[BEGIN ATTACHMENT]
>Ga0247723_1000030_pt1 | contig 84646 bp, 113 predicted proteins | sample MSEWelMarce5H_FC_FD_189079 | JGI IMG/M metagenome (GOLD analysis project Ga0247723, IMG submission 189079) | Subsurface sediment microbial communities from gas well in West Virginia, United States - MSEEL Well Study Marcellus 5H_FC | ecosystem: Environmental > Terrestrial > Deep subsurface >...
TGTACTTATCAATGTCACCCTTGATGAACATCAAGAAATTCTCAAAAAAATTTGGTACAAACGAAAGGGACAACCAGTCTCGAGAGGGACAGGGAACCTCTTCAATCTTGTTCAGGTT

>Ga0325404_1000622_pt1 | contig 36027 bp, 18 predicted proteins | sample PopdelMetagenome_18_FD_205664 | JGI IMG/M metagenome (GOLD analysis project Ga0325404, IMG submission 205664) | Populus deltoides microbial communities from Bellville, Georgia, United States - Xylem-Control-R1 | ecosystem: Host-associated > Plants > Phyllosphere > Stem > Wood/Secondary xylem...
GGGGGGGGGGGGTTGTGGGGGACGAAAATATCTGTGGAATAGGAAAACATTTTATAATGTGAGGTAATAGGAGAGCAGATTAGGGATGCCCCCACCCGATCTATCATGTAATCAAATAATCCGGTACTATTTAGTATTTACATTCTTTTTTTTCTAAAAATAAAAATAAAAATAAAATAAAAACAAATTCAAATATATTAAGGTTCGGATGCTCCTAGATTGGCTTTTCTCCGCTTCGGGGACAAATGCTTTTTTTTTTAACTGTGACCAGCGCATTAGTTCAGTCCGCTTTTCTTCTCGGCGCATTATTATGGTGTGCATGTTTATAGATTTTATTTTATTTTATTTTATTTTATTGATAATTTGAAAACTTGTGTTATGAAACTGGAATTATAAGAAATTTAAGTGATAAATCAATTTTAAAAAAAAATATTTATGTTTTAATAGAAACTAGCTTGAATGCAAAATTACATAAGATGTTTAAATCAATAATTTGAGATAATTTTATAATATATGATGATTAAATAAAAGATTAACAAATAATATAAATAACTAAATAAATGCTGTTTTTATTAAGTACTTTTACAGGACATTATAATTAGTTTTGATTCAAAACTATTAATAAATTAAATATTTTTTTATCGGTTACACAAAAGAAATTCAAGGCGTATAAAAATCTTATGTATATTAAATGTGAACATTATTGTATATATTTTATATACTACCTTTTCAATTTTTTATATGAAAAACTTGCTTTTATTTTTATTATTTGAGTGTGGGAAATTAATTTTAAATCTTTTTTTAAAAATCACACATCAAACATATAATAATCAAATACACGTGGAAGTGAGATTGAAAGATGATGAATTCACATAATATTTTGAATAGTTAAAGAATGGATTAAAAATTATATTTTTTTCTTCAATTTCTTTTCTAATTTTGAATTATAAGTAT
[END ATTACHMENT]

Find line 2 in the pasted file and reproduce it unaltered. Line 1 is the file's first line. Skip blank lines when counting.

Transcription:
TGTACTTATCAATGTCACCCTTGATGAACATCAAGAAATTCTCAAAAAAATTTGGTACAAACGAAAGGGACAACCAGTCTCGAGAGGGACAGGGAACCTCTTCAATCTTGTTCAGGTT